Apr 042010
 
Authors: Aaron Hedge and Kirsten Silveira

Citing what they said was an inherent bias against their campaign, student government presidential candidates David Ambrose and April Ragland plan to defend an appeal today to the body’s Supreme Court after they were ousted Friday for exceeding their budget.

They were the first candidates ever to be expelled from the race for overspending.

Ambrose, a senator in the Associated Students of CSU, and Ragland, director of Student Services, were booted from the election after a salvo of complaints alleged that they had overstepped university procedure in distributing campaign materials in the residence halls.

For the violation, the team was originally fined $50 during last Tuesday’s meeting for allegedly violating residence hall guidelines, but Ragland said when they were delivering the handbills, nobody asked for a permit.

Emily Malin, the committee clerk, motioned to revisit the complaint against Ambrose and Ragland following conversations with the Registrar’s Office, citing the price for mailing postcards at 28 cents each, or $1,260 for 4,500.

The elections committee determined that Ambrose and Ragland had exceeded their campaign spending limit of $2,000. Ambrose and Ragland had already spent $1,700.

But Ambrose said in an interview that the committee ignored the real fair market value of postage for the materials –– postcards advertising their campaign slogan –– which he said was as low as 9 cents per mailing for a bulk package, or $360 total.

Ambrose and Ragland are the only candidates who have been fined, although eight complaints were filed against Cooper Anderson and Jennifer Babos last week.

The committee overturned those complaints, which included trademark infringement for campaigning with an edited image that displayed the ShamWow logo and different price quotes for fair market value for campaign T-shirts.

Candidates Jack Becker and Darrie Burrage have not had any complaints filed against them nor have they filed any.

Ragland said this indicates a bias in the elections committee against her and Ambrose’s ticket.

“There’s obviously a personal bias here,” Ragland said in an interview. “… This is such a hard thing to prove, but Dave and I see it.”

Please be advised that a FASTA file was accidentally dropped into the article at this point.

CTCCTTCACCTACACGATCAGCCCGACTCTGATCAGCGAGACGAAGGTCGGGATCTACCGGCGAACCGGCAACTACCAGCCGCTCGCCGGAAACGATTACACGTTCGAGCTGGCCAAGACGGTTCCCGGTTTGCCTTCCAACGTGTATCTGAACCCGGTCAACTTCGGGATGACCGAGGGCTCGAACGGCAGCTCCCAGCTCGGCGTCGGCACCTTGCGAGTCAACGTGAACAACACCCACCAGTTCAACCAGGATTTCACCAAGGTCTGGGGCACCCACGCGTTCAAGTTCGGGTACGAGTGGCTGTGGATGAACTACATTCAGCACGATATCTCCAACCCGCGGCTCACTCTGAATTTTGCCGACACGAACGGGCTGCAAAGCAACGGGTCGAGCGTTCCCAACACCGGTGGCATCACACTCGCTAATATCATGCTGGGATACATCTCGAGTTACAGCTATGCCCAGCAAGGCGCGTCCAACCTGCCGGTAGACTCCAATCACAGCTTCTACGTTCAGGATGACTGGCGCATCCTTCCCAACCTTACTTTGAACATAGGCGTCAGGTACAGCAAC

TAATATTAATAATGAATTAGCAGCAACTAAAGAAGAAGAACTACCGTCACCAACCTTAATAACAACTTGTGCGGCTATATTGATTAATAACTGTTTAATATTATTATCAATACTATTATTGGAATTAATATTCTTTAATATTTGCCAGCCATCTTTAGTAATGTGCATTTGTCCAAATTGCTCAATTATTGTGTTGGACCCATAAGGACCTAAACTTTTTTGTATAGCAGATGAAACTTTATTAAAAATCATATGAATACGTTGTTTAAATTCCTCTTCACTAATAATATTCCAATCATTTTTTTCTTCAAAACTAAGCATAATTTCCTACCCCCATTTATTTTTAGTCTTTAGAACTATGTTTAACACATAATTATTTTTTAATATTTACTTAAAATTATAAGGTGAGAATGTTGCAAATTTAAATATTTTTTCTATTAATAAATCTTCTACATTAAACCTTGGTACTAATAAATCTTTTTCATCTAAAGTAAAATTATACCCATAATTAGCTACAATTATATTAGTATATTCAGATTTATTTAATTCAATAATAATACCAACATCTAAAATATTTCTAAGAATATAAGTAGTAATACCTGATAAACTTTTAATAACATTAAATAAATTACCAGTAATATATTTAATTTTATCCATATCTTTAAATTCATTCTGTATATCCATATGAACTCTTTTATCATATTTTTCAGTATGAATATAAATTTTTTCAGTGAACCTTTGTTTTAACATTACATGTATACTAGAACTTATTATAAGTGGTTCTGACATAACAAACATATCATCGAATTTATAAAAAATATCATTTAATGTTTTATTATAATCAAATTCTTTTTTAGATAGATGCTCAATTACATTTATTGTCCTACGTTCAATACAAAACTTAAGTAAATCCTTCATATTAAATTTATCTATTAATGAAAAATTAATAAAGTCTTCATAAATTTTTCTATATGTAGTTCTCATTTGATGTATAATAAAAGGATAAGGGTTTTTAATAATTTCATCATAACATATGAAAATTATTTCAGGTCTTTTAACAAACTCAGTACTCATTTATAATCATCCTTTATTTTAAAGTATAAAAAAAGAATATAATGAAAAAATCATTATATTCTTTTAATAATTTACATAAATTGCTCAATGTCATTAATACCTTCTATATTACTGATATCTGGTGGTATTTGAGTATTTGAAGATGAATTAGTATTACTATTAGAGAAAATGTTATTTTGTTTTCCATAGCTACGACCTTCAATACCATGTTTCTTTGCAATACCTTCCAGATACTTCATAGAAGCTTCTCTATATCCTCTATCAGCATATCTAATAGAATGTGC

Fines during a student government election are common, but ASCSU bylaws only give the committee the right to expel candidates from the race if they break a major law, exceed spending limits or are the subject of two major campaign suspensions.

“Kick them out of the campaign, if that’s what they deserve,” Malin said, becoming visibly upset during the elections committee’s discussion. “It’s sticking to the rules, and it’s telling people it’s not OK to go around the rules.”

She added that it would be unfair to take pity on the Ambrose/Ragland ticket because of the exorbitant postage price tag.

When asked by a Collegian reporter why Ambrose and Ragland were booted, Malin said she needed to consult Kevin Robinson, who sits as the chair of the committee, filed the complaint.

In a later phone conversation, Malin said the expulsion was a result of the campaign exceeding its spending limit, but declined to comment further, saying she was not involved in the investigation and acted only as the person who brought the original complaint back to committee.

But her participation in the meeting indicated that she was an examiner of the case, when she said, “The fact is that I did a little research because I didn’t really feel good about what happened.”

Malin deferred comment to ASCSU President Dan Gearhart, who later sent an official statement on behalf of the Elections Committee explaining the process of the expulsion and confirming that Ambrose and Ragland will not appear on the ballot.

Normally, student organizations obtain lists of addresses for dormitory residents through the Registrar’s Office, but Ambrose and Ragland established lists through Ambrose’s fraternity, which compiles addresses for recruiting.

The Registrar’s office, Malin said, had no idea the list would be used for anything other than recruiting and was upset that Ambrose and Ragland “skirted the rules.” Malin urged the committee to rule on a fair market value and assess the campaign a fine because their actions were “completely unethical and wrong.”

Ben Weiner, a campaigner for Ambrose and Ragland who has filed complaints against the Anderson/Babos campaign, drafted the appeal regarding the fair market value of the postcards, writing that Malin’s investigation was thin. He said it was easy to determine a lower price for mailing in bulk.

“… I would like to add that none of this information was especially difficult to obtain, and I can’t help but wonder why none of it was found by Emily Malin during her extensive investigations into the Dave and April campaign,” Weiner wrote.

During the complaint hearing against Ambrose and Ragland, Robinson had removed himself from the position, giving it up to Andrew Ives, the vice chair and the liaison between the committee and the Ambrose and Ragland campaign.

This move effectively took a vote in the decision away from Ives, who criticized the training process for elections officials.

The committee, Ives said, traditionally spends three weeks training for elections season, but, as a result of delays in the ratification process, only spent two weeks familiarizing themselves with the elections code and protocol and are interpreting the rules “on the fly.”

The Ambrose/Ragland campaign filed four other appeals, but the Supreme Court decided not to hear them.

Projects Editor Aaron Hedge and Senior Reporter Kirsten Silveira can be reached at news@collegian.com.

 Posted by at 2:24 pm

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